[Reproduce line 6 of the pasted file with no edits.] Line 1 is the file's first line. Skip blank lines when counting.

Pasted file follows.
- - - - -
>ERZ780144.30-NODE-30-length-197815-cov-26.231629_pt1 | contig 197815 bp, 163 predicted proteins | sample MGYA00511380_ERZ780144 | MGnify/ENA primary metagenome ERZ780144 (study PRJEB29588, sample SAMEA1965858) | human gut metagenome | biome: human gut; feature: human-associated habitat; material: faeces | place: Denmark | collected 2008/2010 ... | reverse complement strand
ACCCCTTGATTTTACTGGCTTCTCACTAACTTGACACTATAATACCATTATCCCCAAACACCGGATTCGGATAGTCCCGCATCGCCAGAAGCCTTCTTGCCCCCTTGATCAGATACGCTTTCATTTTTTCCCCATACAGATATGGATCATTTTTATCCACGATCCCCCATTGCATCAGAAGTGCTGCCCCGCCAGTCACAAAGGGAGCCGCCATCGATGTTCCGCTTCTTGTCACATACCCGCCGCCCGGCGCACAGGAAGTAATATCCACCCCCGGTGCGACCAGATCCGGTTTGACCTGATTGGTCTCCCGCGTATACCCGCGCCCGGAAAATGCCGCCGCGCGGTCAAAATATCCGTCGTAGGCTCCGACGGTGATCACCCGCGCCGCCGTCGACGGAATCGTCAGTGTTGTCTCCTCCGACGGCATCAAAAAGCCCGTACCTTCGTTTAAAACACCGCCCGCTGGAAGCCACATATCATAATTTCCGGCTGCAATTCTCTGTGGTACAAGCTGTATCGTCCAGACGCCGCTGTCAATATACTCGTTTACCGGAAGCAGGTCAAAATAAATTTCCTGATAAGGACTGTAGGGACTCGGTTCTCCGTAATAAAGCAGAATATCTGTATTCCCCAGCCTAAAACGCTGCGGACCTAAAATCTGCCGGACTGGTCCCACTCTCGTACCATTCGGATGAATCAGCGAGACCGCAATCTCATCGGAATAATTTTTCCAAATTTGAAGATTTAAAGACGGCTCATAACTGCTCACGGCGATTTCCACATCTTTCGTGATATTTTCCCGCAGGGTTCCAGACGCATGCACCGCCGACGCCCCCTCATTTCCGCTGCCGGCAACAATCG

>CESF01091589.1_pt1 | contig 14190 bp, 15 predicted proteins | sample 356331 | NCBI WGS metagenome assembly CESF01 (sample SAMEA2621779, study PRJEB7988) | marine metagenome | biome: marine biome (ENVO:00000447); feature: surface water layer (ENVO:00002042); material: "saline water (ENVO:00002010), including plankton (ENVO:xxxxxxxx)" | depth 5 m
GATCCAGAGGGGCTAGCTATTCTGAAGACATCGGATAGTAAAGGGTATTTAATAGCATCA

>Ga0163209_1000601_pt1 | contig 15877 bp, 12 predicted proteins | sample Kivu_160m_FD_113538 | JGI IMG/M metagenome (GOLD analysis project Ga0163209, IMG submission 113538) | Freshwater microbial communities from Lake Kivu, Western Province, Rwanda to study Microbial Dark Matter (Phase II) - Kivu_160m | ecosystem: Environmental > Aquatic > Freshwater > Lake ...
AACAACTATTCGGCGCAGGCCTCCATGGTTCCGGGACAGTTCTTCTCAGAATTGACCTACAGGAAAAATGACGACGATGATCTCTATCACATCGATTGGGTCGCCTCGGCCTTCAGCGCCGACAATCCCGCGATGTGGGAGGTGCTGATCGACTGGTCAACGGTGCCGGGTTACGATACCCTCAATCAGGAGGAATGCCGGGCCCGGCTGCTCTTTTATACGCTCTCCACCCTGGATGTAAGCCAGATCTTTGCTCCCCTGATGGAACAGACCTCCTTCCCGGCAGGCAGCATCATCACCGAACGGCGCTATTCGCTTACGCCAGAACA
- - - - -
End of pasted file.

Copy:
AACAACTATTCGGCGCAGGCCTCCATGGTTCCGGGACAGTTCTTCTCAGAATTGACCTACAGGAAAAATGACGACGATGATCTCTATCACATCGATTGGGTCGCCTCGGCCTTCAGCGCCGACAATCCCGCGATGTGGGAGGTGCTGATCGACTGGTCAACGGTGCCGGGTTACGATACCCTCAATCAGGAGGAATGCCGGGCCCGGCTGCTCTTTTATACGCTCTCCACCCTGGATGTAAGCCAGATCTTTGCTCCCCTGATGGAACAGACCTCCTTCCCGGCAGGCAGCATCATCACCGAACGGCGCTATTCGCTTACGCCAGAACA